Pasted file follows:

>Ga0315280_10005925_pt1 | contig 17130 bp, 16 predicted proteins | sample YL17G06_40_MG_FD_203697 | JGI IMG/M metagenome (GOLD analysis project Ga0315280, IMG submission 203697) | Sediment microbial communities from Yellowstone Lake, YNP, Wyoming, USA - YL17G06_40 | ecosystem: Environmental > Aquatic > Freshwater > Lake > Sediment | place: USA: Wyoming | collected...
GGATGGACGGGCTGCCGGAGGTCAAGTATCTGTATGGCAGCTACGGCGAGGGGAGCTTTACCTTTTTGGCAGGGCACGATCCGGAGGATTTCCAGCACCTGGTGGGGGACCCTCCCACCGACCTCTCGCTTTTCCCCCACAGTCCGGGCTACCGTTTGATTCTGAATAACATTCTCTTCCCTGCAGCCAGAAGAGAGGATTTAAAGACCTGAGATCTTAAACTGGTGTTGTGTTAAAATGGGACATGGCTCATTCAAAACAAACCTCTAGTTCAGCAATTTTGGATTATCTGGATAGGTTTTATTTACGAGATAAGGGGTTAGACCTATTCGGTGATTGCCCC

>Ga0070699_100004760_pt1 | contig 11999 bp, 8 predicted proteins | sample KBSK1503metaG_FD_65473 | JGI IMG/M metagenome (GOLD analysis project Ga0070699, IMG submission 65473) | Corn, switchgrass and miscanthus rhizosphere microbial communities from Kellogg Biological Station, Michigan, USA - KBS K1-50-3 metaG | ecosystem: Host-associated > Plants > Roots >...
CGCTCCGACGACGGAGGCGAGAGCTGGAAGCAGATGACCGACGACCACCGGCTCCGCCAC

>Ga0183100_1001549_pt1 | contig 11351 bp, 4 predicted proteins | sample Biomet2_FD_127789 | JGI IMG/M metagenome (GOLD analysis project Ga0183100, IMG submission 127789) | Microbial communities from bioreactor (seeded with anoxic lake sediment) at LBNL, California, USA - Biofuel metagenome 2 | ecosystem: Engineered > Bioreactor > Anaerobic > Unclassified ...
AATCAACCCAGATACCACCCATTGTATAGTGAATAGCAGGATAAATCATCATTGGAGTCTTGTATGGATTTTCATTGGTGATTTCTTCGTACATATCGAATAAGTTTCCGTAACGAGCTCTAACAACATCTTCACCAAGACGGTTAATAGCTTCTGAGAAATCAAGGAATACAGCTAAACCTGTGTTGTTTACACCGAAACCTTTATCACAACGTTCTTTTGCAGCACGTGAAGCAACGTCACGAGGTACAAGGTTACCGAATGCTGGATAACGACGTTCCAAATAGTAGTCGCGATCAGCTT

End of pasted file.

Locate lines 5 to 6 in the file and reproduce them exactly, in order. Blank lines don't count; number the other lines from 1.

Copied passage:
>Ga0183100_1001549_pt1 | contig 11351 bp, 4 predicted proteins | sample Biomet2_FD_127789 | JGI IMG/M metagenome (GOLD analysis project Ga0183100, IMG submission 127789) | Microbial communities from bioreactor (seeded with anoxic lake sediment) at LBNL, California, USA - Biofuel metagenome 2 | ecosystem: Engineered > Bioreactor > Anaerobic > Unclassified ...
AATCAACCCAGATACCACCCATTGTATAGTGAATAGCAGGATAAATCATCATTGGAGTCTTGTATGGATTTTCATTGGTGATTTCTTCGTACATATCGAATAAGTTTCCGTAACGAGCTCTAACAACATCTTCACCAAGACGGTTAATAGCTTCTGAGAAATCAAGGAATACAGCTAAACCTGTGTTGTTTACACCGAAACCTTTATCACAACGTTCTTTTGCAGCACGTGAAGCAACGTCACGAGGTACAAGGTTACCGAATGCTGGATAACGACGTTCCAAATAGTAGTCGCGATCAGCTT